John 11:11-14 says, “After he had said this, he went to tell them, ‘Our friend Lazarus has fallen asleep; but I am going there to wake him up’ His disciples replied, ‘Lord, if he sleeps, he will get better.’ Jesus had been speaking of his death, but his disciples thought he meant natural sleep. So then he told them plainly, ‘Lazarus is dead.’” A person who is fast asleep is unaware of what is happening around them. Likewise, the dead are not conscious of anything.
Jesus promised at the moment of our death, He will personally take us by the hand and escort us to our new home in heaven. This is not the job of the angels. He reserves the right for Himself the right to personally accompany us to heaven’s glory. The Bible tells us, “Do not let your hearts be troubled. You believe in God, believe also in me. My Father’s house has many rooms; if that were not so, would have I told you that I am going there to prepare a place for you? And if I go to prepare a place for you, I will come back and take you to be with me that you may also be where I am. You know the place where I’m going” (John 14:1-4).
Death is nothing to fear. In fact, we Christians can look forward to it with anxious anticipation. In Philippians 1:21-23, Paul declared, “For me to live is Christ and to die is gain, I am torn between the two: I desire to depart to be with Christ, which is better by far.”
Was it God’s original purpose for people to die? Not at all. God made man to live forever on earth. As we learned in Genesis, God placed the first human couple in a delightful paradise. He blessed them with perfect health. God wanted only good for them. Does any loving parent want his children to suffer the pain of old age and death? Of course not. The Bible says, “God created us with the desire to live forever ever, And He has opened the way for that desire to be fulfilled” (Ecclesiastes 3:11).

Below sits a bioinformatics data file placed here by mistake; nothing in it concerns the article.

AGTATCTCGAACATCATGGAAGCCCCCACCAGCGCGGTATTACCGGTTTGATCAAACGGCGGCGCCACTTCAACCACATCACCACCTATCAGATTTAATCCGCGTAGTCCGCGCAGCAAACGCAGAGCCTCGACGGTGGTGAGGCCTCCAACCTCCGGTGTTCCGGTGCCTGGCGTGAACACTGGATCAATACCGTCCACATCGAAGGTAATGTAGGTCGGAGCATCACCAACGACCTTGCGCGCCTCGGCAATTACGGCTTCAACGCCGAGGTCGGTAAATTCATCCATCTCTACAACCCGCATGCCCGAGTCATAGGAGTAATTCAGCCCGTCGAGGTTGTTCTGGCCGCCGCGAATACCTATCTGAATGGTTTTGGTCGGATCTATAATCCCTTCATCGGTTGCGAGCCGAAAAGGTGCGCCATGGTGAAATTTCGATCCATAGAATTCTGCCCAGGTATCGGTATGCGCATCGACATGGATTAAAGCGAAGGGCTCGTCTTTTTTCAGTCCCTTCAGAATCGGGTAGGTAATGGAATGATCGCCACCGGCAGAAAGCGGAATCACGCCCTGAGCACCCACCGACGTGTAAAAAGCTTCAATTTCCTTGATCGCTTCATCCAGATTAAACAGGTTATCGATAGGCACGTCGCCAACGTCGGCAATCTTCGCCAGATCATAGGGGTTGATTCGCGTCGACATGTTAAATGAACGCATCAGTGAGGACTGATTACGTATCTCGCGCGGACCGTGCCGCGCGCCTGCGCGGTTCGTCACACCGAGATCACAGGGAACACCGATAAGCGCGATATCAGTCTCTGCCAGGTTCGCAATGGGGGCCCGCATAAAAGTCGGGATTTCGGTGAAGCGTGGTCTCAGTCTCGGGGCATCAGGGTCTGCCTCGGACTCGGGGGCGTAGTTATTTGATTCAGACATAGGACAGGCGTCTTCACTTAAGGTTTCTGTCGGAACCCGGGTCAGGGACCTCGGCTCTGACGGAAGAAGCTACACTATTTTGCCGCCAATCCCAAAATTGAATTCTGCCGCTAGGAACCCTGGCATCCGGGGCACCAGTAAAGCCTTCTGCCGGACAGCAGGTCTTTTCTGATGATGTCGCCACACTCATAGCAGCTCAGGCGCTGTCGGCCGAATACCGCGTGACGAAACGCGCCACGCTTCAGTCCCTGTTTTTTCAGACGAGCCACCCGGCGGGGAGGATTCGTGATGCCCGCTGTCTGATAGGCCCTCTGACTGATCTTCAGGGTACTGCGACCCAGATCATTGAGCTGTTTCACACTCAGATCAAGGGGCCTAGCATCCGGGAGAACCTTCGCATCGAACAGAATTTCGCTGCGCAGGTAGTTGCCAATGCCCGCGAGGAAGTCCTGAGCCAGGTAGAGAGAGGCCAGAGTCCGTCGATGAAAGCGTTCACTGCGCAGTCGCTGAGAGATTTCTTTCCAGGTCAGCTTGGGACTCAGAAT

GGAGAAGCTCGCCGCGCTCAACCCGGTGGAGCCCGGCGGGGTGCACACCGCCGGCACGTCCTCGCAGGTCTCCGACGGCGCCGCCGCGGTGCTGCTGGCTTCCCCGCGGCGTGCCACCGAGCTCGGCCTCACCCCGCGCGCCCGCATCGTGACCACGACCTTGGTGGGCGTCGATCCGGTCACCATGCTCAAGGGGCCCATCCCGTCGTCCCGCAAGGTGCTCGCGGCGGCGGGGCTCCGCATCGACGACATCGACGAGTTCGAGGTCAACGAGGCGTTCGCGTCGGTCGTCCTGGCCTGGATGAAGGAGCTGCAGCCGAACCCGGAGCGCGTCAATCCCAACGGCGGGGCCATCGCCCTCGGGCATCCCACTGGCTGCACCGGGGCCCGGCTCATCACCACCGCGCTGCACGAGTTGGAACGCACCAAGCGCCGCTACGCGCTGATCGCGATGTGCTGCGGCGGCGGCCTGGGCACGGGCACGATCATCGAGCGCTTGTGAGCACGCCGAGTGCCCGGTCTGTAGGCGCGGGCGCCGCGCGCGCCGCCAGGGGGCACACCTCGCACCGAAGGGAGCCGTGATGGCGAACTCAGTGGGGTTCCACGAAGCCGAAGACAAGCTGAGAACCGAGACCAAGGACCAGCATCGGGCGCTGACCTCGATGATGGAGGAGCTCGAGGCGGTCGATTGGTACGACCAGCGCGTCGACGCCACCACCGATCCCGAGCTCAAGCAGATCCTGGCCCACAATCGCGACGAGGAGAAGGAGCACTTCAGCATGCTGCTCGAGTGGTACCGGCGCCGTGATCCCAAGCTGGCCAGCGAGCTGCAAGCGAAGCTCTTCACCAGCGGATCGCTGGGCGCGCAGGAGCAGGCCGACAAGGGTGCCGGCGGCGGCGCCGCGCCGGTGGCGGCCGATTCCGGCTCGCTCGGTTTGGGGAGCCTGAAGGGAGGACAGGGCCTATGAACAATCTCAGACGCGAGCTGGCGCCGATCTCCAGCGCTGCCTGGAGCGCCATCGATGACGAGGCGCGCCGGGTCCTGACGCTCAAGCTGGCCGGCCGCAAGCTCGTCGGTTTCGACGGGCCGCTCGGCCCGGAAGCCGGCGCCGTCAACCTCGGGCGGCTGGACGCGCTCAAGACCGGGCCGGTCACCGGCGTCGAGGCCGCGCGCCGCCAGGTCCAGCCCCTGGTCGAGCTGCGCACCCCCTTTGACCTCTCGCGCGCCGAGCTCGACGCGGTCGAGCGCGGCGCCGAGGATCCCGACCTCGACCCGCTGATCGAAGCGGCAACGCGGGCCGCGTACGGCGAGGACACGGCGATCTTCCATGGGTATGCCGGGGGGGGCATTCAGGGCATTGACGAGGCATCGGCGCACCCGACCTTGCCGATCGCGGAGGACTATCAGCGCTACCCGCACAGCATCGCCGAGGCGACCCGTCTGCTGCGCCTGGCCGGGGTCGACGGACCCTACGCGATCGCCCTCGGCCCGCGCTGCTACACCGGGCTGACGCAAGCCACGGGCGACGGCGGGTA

God created us with desire to live forever, and He has opened the way for that desire to be fulfilled.
God’s Word also provides assurance of life after death. God promises that we will return through a resurrection of the dead. This is how mankind will receive the gift of eternal life. Even though are bodies are temporary, subject to decay and death, God has planned for us much more than just this limited existence.
By Lesli White
The Holy Ghost Church Minority Cell was inaugurated on 1st September 2019 to help students to enroll for Minority Scholarship from the government.
For details please visit: https://gokdom.kar.nic.in
Please click here to view the pictures of the event.
05 September 2019 Current Affairs: The International Day of Charity is observed on 5 September across the world. The day is observed to commemorate the death anniversary of Mother Teresa. The day aims to make people understand the importance of charity.
The day was created by the Hungarian Civil society initiative in 2011. In 2012, the UN General Assembly (UNGA) officially declared 5 September as the International Day of Charity.
Mary Teresa Bojaxhiu, Mother Teresa, was born on 26 August 1910 in Skopje, North Macedonia. In 1950, she founded the Missionaries of Charity in India. It helps the poor on the streets of Kolkata. The foundation manages homes for people who are dying of leprosy, TB and HIV/AIDS. Through the charity, Mother Teresa spent around 45 years in serving the poor, sick, orphaned and dying on the streets of Kolkata. She died at the age of 87 in 1997 in Kolkata.
Awards: In 1962 she was awarded Padma Shri and Ramon Magsaysay. In 1979 she was awarded Nobel Prize for Peace and in 1980 she received Bharat Ratna award. In 2016 she was canonizedby Pope Francis.
Rev. Fr. Osmond D'Souza served as the Parish Priest of Holy Ghost, Bangalore from 1978 to 1984. He reached his eternal Home on 22nd of July 2019. His funeral services were conducted on 24th of July 2019, Wednesday at OLPS church, Chembur at 10 am. May his soul Rest in Peace.